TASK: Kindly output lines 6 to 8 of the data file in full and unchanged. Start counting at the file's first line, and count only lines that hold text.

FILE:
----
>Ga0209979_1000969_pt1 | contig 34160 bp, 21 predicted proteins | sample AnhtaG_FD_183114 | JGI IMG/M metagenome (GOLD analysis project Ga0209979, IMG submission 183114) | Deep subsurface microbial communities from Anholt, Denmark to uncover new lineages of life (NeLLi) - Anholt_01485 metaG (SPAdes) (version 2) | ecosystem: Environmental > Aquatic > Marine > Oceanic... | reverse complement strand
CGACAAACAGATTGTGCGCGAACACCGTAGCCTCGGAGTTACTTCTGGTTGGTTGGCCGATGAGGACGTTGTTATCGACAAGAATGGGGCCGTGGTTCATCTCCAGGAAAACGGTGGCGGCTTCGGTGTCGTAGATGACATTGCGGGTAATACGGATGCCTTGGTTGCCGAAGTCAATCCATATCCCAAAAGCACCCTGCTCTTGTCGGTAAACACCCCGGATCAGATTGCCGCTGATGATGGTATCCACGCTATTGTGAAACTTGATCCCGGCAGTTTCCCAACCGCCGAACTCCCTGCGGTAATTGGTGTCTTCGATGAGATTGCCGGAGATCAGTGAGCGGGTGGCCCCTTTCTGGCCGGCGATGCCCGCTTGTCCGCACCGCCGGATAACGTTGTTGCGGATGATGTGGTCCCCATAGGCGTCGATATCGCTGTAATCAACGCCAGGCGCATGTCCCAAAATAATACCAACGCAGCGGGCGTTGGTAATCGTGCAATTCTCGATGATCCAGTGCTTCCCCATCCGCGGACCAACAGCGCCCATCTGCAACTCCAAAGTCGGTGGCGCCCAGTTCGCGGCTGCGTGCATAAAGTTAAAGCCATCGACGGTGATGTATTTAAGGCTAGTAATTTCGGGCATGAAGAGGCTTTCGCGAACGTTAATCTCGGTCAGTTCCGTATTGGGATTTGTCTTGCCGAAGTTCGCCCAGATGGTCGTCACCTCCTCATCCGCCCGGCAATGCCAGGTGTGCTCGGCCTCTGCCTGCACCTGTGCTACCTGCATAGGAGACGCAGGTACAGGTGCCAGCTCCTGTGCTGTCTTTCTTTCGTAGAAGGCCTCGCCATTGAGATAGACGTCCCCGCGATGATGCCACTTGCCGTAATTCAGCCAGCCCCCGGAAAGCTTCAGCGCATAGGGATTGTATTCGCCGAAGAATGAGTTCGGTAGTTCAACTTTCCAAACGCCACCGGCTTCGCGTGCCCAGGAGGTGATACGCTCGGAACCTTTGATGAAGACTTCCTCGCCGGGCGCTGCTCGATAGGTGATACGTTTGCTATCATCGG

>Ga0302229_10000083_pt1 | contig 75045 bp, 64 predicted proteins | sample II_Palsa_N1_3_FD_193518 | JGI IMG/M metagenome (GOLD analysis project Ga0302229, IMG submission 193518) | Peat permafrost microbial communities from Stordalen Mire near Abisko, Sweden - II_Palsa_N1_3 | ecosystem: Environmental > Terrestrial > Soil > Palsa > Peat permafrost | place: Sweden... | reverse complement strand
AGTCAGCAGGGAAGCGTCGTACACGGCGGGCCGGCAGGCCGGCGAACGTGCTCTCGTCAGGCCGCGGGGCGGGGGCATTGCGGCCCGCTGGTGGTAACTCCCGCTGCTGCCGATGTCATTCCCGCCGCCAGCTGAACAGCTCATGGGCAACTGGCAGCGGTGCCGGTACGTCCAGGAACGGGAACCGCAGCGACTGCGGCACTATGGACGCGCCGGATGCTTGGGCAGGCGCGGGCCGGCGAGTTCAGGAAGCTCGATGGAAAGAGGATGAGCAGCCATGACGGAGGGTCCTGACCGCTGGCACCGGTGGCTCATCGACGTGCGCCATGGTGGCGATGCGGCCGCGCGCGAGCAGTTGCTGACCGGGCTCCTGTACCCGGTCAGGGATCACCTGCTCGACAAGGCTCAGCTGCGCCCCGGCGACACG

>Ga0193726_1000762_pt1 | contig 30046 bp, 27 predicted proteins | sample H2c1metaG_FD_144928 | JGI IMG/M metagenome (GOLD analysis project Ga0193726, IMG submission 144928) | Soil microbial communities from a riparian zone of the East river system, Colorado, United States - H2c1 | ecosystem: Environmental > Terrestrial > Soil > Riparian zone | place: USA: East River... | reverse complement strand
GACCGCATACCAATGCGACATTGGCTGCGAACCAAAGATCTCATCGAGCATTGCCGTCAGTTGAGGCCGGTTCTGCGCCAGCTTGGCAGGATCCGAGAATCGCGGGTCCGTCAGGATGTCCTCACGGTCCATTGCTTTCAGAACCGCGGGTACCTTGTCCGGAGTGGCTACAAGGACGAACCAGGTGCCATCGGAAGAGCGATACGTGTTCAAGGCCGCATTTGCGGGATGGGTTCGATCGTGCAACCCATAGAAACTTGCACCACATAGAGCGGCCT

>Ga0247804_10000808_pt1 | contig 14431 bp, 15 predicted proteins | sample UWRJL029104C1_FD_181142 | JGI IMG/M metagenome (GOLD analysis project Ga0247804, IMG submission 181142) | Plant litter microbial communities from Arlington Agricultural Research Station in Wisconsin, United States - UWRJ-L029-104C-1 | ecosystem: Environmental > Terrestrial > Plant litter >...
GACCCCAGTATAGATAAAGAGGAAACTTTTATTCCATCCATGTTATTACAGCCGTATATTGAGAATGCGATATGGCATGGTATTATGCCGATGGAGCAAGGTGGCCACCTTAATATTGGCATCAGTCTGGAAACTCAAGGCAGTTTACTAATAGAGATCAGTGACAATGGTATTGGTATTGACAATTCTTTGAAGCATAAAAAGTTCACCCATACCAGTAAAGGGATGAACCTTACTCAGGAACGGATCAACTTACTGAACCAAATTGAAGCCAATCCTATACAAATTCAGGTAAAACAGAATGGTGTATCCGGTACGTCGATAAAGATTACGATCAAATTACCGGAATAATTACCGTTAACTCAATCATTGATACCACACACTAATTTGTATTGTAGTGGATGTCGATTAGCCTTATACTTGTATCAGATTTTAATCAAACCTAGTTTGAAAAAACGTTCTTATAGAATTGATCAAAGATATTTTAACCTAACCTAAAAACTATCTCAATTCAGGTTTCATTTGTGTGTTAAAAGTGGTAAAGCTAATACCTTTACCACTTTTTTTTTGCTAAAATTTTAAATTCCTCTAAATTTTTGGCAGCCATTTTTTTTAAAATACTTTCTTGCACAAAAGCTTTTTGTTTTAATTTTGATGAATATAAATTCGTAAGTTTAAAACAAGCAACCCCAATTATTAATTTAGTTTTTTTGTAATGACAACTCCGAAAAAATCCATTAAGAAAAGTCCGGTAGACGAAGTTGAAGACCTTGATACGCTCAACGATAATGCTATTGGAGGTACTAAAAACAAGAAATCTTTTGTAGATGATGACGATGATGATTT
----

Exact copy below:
GACCGCATACCAATGCGACATTGGCTGCGAACCAAAGATCTCATCGAGCATTGCCGTCAGTTGAGGCCGGTTCTGCGCCAGCTTGGCAGGATCCGAGAATCGCGGGTCCGTCAGGATGTCCTCACGGTCCATTGCTTTCAGAACCGCGGGTACCTTGTCCGGAGTGGCTACAAGGACGAACCAGGTGCCATCGGAAGAGCGATACGTGTTCAAGGCCGCATTTGCGGGATGGGTTCGATCGTGCAACCCATAGAAACTTGCACCACATAGAGCGGCCT

>Ga0247804_10000808_pt1 | contig 14431 bp, 15 predicted proteins | sample UWRJL029104C1_FD_181142 | JGI IMG/M metagenome (GOLD analysis project Ga0247804, IMG submission 181142) | Plant litter microbial communities from Arlington Agricultural Research Station in Wisconsin, United States - UWRJ-L029-104C-1 | ecosystem: Environmental > Terrestrial > Plant litter >...
GACCCCAGTATAGATAAAGAGGAAACTTTTATTCCATCCATGTTATTACAGCCGTATATTGAGAATGCGATATGGCATGGTATTATGCCGATGGAGCAAGGTGGCCACCTTAATATTGGCATCAGTCTGGAAACTCAAGGCAGTTTACTAATAGAGATCAGTGACAATGGTATTGGTATTGACAATTCTTTGAAGCATAAAAAGTTCACCCATACCAGTAAAGGGATGAACCTTACTCAGGAACGGATCAACTTACTGAACCAAATTGAAGCCAATCCTATACAAATTCAGGTAAAACAGAATGGTGTATCCGGTACGTCGATAAAGATTACGATCAAATTACCGGAATAATTACCGTTAACTCAATCATTGATACCACACACTAATTTGTATTGTAGTGGATGTCGATTAGCCTTATACTTGTATCAGATTTTAATCAAACCTAGTTTGAAAAAACGTTCTTATAGAATTGATCAAAGATATTTTAACCTAACCTAAAAACTATCTCAATTCAGGTTTCATTTGTGTGTTAAAAGTGGTAAAGCTAATACCTTTACCACTTTTTTTTTGCTAAAATTTTAAATTCCTCTAAATTTTTGGCAGCCATTTTTTTTAAAATACTTTCTTGCACAAAAGCTTTTTGTTTTAATTTTGATGAATATAAATTCGTAAGTTTAAAACAAGCAACCCCAATTATTAATTTAGTTTTTTTGTAATGACAACTCCGAAAAAATCCATTAAGAAAAGTCCGGTAGACGAAGTTGAAGACCTTGATACGCTCAACGATAATGCTATTGGAGGTACTAAAAACAAGAAATCTTTTGTAGATGATGACGATGATGATTT